In the early days of TV commercials, ad agencies produced live b&w spots during the network programs their clients sponsored. The process was overseen by agency producers, who came from the radio departments and were assigned to networks rather than accounts. The advent of videotape in the 1950s made live commercials, with all of their associated risks, obsolete.
Initially, industrial film producers dominated the field, being the only people qualified. But after the Korean War, when TV stations began to proliferate, the business of making TV commercials changed radically. Within a short time, a new job category arose within ad agencies: the TV commercials producer.
At the same time, art directors were turning to still photographers to replicate their print look in motion picture film. While the early directors had been cameramen, new talent now came from the print medium.
One print photographer who became an influential freelance director was Howard Zieff. Mr. Zieff's classic sample reel for Doyle Dane Bernbach included Alka-Seltzer's "Spicy Meatballs" and "Stomach" commercials. The first to borrow from feature film techniques, Mr. Zieff combined subtle, sophisticated comedy with a virtuoso narrative performance.
Initially, ad agencies purchased the services of the production company, not individual directors. As a result, there was a corresponding explosion in the number of commercial production houses supporting agencies, including MPO; Elliot, Unger, Elliot; Screen Gems; Horn/Griner; Filmfair; Cascade; N. Lee Lacy/Associates; Motion Associates; Habush; Filmways; and Pelican.
During the 1970s, an increasing number of agency art directors and producers began directing. Young & Rubicam and DDB became known as training grounds for such talents as Bob Giraldi, Stan Dragoti, Bert Steinhauser, Sid Myers and Dick Lowe. Mr. Giraldi started out as a comedy director but went on to develop a specialty in the flashy music video genre. He filmed singer Michael Jackson's "Beat It" video, followed by several blockbuster spots for Pepsi-Cola Co. featuring Mr. Jackson.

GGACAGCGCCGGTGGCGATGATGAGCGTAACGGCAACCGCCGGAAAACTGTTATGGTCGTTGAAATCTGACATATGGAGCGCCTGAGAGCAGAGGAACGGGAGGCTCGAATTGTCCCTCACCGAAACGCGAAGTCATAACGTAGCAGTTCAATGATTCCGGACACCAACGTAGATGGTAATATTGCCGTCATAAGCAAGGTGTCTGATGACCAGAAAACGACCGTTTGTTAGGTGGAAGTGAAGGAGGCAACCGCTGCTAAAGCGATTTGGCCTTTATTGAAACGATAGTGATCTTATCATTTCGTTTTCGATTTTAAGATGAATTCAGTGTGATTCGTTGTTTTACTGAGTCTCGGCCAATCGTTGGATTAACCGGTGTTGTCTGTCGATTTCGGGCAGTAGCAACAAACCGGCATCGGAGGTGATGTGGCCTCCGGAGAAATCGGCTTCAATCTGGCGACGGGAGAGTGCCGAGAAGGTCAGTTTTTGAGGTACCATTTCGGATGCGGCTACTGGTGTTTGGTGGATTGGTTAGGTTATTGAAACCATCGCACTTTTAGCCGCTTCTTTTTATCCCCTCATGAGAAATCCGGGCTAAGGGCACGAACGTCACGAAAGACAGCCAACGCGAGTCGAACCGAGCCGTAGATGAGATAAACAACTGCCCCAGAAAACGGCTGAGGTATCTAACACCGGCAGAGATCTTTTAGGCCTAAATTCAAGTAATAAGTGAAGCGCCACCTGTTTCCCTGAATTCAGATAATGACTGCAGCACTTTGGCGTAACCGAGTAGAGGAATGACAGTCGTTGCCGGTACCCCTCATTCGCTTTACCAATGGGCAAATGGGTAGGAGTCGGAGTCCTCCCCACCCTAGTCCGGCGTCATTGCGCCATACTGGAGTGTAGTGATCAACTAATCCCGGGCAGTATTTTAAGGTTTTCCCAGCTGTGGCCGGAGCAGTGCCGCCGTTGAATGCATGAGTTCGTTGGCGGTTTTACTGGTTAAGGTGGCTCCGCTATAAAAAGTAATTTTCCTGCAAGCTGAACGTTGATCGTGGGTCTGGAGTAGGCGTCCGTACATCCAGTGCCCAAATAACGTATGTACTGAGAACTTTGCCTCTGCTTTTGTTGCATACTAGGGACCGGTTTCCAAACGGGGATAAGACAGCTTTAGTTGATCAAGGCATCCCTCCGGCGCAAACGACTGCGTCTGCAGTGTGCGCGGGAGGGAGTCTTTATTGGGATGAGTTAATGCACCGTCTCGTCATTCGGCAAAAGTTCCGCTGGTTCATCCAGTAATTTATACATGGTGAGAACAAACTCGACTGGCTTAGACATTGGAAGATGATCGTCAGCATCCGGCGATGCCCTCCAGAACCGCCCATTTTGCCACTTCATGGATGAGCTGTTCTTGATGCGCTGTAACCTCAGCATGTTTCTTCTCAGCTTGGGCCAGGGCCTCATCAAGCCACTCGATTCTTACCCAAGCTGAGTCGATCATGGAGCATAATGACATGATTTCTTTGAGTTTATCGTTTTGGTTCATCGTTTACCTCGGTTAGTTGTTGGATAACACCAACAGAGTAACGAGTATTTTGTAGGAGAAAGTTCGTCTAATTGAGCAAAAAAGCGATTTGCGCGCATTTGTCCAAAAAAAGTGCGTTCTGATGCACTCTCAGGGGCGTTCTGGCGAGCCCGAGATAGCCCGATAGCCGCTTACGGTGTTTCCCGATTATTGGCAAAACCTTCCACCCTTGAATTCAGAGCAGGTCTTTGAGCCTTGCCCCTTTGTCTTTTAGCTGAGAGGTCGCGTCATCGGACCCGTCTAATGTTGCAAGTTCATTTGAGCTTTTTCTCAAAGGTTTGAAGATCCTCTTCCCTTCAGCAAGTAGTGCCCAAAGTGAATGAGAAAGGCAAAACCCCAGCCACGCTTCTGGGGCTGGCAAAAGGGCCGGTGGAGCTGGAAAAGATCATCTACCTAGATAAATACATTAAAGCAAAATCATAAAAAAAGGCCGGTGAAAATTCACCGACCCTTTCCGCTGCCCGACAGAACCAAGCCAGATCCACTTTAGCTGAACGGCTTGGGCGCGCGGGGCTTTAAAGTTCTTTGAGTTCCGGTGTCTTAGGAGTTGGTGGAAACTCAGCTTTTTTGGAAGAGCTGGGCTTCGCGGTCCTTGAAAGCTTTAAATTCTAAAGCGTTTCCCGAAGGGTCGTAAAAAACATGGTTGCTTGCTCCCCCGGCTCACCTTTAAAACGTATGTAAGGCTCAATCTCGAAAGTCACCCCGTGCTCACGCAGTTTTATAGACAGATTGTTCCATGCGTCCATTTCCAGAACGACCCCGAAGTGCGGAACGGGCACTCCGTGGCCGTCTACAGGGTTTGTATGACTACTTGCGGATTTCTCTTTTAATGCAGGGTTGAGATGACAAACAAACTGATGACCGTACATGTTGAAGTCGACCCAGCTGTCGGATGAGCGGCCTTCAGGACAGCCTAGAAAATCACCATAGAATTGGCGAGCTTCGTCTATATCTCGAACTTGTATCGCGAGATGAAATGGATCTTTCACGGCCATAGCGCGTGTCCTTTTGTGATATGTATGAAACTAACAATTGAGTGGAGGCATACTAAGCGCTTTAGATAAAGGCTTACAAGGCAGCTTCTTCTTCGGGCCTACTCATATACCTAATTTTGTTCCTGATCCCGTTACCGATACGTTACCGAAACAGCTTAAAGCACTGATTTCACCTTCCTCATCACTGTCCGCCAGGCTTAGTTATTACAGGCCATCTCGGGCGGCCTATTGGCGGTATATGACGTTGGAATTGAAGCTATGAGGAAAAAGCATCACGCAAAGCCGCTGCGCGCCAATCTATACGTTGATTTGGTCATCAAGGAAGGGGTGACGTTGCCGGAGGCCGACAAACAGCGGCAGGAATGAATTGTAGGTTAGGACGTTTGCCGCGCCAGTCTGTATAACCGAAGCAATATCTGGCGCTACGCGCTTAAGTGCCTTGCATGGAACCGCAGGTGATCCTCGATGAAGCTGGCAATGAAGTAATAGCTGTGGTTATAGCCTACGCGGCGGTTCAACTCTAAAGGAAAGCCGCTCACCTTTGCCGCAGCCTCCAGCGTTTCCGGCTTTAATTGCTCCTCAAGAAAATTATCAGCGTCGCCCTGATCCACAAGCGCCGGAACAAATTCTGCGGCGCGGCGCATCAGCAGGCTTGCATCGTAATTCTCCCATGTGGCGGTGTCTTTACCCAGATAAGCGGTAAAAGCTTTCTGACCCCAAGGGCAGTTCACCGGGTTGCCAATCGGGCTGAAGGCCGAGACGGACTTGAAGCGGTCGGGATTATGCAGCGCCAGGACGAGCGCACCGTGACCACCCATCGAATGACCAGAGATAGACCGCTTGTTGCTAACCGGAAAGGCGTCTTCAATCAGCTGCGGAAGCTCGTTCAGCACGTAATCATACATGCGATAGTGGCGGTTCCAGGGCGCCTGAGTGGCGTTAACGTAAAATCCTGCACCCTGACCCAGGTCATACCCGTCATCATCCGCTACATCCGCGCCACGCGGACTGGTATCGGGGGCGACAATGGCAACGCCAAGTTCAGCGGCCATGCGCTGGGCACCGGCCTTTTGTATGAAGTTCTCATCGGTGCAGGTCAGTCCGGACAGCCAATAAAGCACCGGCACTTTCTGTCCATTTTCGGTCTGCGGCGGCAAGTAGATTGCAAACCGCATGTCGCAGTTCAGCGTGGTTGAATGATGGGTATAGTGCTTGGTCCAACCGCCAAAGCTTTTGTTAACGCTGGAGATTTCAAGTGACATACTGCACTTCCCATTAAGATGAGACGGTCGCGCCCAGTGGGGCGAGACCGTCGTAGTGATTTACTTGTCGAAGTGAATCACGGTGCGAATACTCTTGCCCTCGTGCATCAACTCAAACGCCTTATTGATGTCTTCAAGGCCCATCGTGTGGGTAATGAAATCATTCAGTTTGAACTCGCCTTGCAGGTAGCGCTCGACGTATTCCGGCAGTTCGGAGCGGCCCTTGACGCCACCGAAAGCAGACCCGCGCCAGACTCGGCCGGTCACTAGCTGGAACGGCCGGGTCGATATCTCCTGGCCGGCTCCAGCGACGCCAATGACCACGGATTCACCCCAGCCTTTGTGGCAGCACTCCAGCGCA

In the 1970s, agencies began requesting directors who specialized in such genres as slice-of-life, dialogue, "tabletop" (i.e., still life objects such as food and package displays), comedy, fashion, beauty and cars. Joe Sedelmaier, a former art director for Y&R in Chicago, revolutionized the use of comedy in TV spots. The inspired dementia of his early work along with his celebrated "Fast Talker" commercials for Federal Express Corp. propelled the lunatic fringe into the commercial spotlight. "Fast Talker" was named No. 11 on Advertising Age's list of the top 100 ad campaigns.
Mr. Sedelmaier was also among the first commercial directors to cast real people rather than actors. When octogenarian Clara Peller uttered, "Where's the beef?" on behalf of Wendy's International, it entered the popular vocabulary as a metaphor for anything lacking in substance.
During the late 1970s and early 1980s, fears of a recession pushed the U.S. ad industry into the creative doldrums. On the other side of the Atlantic, however, European agencies were enjoying a creative renaissance, and the first of the "new wave" directors invaded the U.S. market.
Arriving with a fresh look, new ideas and a more "crafted" approach, they quickly became known as "auteurs," involved with all stages of the pre- and post-production processes. Ridley Scott drew on French New Wave films of the early 1960s to create the carefully sculpted ambiguity of Chanel's "Share the Fantasy" campaign from DDB in 1979. He went on to direct one of the most talked about commercials of all time, Apple's "1984" (No. 12 on Advertising Age's top 100 ad campaigns of the 20th century) and epitomized the British look, with his highly stylized compositions and dark vision.